Thursday, 12 March 2015
Dáil Éireann Debate
[Deputy Bernard J. Durkan: ] Despite our best efforts to date, the provision of the broadband service we lack has not manifested itself yet. Could the Minister of State outline any initiatives that could be taken, apart from the national broadband plan, to co-ordinate efforts and to mark it in terms of achieving particular objectives along the way in order to make this a reality as quickly as possible?
Deputy Joe McHugh: That is a fair question. We have outlined the time period. We will seek to move the procurement process forward towards the end of this year. In 2016, we will start to roll out broadband in the areas that are not commercially viable for private companies. People do not want to hear about a three to five year period for the provision of broadband. Deputies live in the real world and when companies approach them with an idea for locating in a rural area, when they tell them there will be no broadband for some time that is not what they want to hear.
Deputy Durkan's question is critical. It is important that we continue to seek creative solutions in the interim in terms of what we can do with private companies. Private companies can work with each other. For example, Vodafone and the ESB worked together on projects in the 50 largest towns. There will be a further roll-out in that regard in the second phase and third phase. A lot will happen at that level. As Minister of State with responsibility for the Gaeltacht, I am pushing very strongly the agenda that we would provide broadband in Gaeltacht areas where we are trying to attract investment. There is a sense of urgency in that regard. I appreciate the Deputy's position. He is correct that he has heard it said previously that we will get it right. He heard that years ago. However, it is about getting it right, and it is also not just about providing a solution of 30 Mbps because children in the Visitors Gallery will be going to secondary school in a few years and their expectation will be akin to that of Paddy McGilligan in the 1920s, namely, that they will just press a button on the wall and they will have access to broadband-----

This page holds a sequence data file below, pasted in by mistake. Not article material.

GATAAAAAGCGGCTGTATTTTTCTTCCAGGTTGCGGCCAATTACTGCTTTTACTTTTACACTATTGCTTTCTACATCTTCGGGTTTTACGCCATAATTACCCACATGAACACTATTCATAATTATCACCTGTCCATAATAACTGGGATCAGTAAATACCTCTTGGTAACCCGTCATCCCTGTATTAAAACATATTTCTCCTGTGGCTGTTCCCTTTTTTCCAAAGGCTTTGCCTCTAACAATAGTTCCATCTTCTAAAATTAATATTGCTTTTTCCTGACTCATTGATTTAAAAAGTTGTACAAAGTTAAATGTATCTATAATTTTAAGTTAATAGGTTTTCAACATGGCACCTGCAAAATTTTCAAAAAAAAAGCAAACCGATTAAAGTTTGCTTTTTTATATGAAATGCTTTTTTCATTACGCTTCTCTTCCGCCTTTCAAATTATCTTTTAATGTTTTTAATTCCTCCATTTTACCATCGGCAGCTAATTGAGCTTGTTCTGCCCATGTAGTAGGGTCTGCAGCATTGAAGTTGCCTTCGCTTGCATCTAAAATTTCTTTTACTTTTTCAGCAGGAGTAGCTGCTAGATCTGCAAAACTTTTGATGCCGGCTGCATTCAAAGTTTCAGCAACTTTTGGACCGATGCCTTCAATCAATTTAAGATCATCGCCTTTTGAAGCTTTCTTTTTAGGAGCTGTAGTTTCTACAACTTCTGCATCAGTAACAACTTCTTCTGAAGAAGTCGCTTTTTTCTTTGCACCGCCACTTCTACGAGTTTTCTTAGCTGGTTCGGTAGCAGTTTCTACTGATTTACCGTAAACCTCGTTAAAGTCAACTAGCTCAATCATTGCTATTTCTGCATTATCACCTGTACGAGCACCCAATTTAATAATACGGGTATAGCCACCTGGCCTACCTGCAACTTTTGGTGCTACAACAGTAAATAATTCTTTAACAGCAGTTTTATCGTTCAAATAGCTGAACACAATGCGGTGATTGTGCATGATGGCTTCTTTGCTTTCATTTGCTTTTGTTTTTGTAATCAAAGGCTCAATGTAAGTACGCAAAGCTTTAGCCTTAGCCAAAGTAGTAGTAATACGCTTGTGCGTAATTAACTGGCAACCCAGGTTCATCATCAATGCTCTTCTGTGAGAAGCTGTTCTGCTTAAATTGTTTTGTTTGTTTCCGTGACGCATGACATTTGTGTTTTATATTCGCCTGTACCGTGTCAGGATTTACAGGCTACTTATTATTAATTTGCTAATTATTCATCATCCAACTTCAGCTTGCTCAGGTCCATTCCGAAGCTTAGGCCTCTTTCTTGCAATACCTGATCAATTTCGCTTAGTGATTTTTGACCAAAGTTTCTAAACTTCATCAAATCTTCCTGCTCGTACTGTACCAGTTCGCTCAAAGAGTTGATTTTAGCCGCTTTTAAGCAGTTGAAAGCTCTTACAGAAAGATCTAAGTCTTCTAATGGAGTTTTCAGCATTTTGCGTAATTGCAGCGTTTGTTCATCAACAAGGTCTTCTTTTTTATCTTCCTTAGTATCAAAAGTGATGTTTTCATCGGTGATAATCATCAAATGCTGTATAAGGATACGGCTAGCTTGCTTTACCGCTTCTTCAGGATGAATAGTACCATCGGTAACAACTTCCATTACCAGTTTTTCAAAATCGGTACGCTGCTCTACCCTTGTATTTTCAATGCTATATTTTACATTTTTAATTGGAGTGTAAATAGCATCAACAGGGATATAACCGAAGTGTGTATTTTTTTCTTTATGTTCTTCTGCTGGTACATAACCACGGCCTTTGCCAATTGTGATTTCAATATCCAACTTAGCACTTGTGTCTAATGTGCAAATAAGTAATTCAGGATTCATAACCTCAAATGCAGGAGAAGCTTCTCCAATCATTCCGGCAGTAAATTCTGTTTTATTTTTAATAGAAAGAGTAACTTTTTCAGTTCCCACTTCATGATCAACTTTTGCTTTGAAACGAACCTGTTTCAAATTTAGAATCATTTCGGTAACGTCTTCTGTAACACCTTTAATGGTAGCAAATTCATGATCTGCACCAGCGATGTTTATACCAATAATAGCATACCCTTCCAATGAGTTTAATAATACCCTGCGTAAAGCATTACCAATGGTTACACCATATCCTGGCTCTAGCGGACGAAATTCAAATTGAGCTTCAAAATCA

Deputy Bernard J. Durkan: I am ever hopeful for the people in the Visitors Gallery. I sincerely hope they are not applicants for the old age pension before it all becomes a reality. That is not a reflection on the Minister of State, but I want to emphasise that it would be very beneficial if the Minister of State and his colleague were to inquire of the service providers - the stakeholders - as to how quickly they can deliver in particular areas throughout the country. We are inundated with requests on a daily basis for services that are required now.
Deputy David Stanton: The Minister of State referred to the short term. Knockraha in my area is very close to Cork city. Eircom has said it is not commercially viable to provide broadband. Is there anything the Government can do in the short term to make it commercially viable for Eircom or another company to provide broadband as soon as possible?
Deputy Joe McHugh: We could do a number of things. I accept you have requested brevity, a Leas-Cheann Comhairle. I will respond to Deputy Durkan on the demands for the here and now. We must continue to engage with the private companies because they are looking at alternative solutions. If I hear from people within industry that there is a deficit in the number of apprentices, then the Government can help. One element we can deliver is to train up more people and give them the skills and expertise in order that they can be available to those companies.